Botswana poisoned vultures are 'critically endangered'

In Summary

• Vultures circling a carcass can be seen from miles away, so poisoning them is a way to hide what the poachers have done.

• Most of the 537 birds found dead were white-backed vultures, which are classified as “critically endangered” by the International Union for Conservation of Nature.

Getty ImagesCopyright: Getty Images Twenty-eight hooded vultures were among those poisoned
Getty ImagesCopyright: Getty Images Twenty-eight hooded vultures were among those poisoned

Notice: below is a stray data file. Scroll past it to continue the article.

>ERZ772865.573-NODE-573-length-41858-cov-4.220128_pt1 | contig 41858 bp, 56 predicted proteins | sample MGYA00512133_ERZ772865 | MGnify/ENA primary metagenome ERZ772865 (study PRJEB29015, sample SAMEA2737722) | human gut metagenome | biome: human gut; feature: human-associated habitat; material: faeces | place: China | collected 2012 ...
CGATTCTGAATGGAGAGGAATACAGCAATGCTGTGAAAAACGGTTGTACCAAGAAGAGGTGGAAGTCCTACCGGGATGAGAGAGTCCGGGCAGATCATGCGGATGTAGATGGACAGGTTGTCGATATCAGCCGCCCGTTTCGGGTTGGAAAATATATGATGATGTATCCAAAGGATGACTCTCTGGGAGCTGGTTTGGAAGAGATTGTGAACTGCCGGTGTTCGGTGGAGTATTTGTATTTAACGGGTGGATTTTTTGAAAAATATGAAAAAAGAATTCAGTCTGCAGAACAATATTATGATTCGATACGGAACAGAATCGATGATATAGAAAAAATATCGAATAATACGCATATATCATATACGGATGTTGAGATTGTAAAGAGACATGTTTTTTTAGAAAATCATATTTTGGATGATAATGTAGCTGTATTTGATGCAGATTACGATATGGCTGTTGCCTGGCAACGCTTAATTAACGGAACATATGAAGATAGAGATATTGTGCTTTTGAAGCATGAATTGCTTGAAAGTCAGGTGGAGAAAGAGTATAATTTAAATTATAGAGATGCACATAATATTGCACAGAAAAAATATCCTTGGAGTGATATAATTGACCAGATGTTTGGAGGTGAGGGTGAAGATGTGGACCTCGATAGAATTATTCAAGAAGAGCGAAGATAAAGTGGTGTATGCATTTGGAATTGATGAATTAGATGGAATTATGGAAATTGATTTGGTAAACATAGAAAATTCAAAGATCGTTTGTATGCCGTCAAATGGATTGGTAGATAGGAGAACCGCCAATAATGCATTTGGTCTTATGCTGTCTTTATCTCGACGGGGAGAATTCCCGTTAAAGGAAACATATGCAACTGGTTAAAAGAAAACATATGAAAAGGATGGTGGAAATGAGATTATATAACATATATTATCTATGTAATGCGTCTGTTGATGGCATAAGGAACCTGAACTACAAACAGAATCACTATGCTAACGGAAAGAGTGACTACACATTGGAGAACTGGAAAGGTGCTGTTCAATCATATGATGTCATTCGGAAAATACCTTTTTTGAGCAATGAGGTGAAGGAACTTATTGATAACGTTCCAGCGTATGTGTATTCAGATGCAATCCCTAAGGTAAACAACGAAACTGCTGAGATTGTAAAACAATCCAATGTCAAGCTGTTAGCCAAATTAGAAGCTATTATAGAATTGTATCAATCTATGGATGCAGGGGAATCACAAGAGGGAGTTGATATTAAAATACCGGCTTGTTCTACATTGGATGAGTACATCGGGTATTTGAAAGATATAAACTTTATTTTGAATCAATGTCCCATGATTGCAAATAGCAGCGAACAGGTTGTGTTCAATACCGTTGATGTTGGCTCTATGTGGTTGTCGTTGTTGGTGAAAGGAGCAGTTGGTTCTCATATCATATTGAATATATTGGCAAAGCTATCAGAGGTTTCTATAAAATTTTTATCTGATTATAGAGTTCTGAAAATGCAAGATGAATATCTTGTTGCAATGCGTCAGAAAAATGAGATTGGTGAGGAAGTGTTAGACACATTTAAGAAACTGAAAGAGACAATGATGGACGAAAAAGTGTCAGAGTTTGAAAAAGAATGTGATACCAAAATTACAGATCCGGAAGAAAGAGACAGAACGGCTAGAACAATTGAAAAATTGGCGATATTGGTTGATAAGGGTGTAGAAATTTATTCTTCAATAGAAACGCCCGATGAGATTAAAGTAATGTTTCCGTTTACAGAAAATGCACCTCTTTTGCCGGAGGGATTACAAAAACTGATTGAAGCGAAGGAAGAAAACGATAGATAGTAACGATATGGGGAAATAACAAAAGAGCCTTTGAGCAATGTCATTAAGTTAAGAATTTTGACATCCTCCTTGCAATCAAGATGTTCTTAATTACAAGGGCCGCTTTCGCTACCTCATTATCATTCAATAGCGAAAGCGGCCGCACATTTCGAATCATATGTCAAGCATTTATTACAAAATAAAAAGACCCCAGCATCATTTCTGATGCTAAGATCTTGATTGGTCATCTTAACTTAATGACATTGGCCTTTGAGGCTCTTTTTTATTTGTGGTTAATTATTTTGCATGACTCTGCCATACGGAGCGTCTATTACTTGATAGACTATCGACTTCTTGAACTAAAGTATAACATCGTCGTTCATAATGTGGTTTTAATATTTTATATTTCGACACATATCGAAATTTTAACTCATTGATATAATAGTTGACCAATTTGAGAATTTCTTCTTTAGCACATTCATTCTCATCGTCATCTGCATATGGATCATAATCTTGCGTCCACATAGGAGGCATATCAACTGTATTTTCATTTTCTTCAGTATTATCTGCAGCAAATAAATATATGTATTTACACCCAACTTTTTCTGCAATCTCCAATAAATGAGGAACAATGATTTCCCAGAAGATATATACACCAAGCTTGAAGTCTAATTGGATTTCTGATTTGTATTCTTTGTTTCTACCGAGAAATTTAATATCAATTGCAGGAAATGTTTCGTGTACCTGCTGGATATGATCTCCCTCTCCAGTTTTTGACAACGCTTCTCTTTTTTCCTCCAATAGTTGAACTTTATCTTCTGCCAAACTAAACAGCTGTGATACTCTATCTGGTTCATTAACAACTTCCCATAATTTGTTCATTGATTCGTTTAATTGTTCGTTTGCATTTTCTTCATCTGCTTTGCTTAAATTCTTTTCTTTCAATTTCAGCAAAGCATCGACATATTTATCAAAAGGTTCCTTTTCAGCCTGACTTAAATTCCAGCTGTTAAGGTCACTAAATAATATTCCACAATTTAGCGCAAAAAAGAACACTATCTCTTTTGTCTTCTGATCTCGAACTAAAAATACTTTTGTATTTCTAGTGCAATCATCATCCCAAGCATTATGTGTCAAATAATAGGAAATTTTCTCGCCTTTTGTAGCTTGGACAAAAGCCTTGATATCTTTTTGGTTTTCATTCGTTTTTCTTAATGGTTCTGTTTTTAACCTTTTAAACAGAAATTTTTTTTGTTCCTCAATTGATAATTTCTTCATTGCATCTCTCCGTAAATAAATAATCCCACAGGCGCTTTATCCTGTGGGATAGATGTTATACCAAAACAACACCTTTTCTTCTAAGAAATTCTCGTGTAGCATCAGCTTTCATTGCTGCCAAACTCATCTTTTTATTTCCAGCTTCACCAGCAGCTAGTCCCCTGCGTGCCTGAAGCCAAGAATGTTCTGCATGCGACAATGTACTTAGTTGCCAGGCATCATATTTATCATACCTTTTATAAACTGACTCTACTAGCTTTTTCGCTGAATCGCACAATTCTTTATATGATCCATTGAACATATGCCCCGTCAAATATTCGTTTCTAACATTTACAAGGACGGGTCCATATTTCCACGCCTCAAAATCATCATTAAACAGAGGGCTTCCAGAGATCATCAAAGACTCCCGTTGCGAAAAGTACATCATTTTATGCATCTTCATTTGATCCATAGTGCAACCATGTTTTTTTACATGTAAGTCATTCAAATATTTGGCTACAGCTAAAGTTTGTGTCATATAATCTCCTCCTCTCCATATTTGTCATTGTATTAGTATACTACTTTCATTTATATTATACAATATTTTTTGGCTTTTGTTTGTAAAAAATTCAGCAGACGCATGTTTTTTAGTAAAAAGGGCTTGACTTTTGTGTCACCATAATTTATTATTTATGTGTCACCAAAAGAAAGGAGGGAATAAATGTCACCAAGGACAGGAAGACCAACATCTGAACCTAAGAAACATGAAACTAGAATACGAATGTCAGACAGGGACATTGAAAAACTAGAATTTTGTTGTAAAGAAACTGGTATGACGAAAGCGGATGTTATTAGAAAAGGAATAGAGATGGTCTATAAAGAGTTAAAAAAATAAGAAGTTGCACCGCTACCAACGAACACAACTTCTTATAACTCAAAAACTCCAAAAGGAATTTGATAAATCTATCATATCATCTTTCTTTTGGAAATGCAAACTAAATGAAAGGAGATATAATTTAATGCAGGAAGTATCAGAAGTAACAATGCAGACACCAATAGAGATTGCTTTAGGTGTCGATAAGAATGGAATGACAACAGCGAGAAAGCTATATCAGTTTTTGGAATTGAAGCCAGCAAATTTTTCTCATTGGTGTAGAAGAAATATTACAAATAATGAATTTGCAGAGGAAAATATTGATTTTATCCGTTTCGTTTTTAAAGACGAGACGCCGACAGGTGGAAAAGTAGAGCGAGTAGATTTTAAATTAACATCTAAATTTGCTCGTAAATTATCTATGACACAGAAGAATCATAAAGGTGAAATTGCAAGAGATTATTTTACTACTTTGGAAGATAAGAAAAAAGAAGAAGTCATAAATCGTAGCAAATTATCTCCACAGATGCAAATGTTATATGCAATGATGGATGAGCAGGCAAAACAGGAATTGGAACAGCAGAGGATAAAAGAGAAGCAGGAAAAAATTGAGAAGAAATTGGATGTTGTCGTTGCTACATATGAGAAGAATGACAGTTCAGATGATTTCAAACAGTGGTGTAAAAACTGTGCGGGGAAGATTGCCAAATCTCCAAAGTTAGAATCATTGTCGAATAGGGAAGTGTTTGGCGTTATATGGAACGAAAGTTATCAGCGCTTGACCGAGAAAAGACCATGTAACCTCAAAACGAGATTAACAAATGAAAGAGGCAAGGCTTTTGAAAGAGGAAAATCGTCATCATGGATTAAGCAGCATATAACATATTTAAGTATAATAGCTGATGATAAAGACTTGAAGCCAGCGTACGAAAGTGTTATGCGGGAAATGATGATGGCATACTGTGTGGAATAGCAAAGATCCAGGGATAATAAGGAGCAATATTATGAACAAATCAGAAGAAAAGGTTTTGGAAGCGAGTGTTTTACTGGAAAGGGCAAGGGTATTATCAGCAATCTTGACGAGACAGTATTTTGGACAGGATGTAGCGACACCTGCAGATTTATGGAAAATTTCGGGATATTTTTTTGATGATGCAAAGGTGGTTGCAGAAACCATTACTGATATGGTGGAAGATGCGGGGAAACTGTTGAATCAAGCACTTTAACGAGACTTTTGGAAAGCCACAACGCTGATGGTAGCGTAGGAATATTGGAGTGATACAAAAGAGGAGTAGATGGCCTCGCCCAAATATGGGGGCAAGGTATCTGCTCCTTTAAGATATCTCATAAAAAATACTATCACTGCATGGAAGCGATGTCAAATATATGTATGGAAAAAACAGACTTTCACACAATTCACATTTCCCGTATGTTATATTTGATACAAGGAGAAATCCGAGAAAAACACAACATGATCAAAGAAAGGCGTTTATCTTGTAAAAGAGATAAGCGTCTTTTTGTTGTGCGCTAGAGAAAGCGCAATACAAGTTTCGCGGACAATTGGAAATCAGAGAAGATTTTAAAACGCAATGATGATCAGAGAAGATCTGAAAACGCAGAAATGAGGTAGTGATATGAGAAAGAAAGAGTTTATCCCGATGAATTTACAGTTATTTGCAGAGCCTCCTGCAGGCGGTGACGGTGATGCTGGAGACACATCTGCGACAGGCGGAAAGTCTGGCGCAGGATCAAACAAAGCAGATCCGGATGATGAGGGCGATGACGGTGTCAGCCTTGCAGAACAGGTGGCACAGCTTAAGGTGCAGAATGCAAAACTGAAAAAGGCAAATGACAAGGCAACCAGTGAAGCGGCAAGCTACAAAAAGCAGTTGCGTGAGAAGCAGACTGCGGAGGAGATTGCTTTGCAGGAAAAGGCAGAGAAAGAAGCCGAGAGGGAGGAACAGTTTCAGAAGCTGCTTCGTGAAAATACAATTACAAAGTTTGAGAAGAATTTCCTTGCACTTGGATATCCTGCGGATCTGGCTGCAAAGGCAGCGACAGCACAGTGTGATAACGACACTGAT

Conservationists have called the poisoning of more than 500 critically endangered vultures in Botswana one of the largest documented killings of the threatened species, reports the BBC's Alastair Leithead.

The Botswana government said it’s thought to have been caused by poachers who killed three elephants for their ivory and laced the carcasses with poisonous chemicals so they wouldn’t be found.

Vultures circling a carcass can be seen from miles away, so poisoning them is a way to hide what the poachers have done.

Most of the 537 birds found dead were white-backed vultures, which are classified as “critically endangered” by the International Union for Conservation of Nature.

Seventeen white headed and 28 hooded vultures were also killed. They are also critically endangered.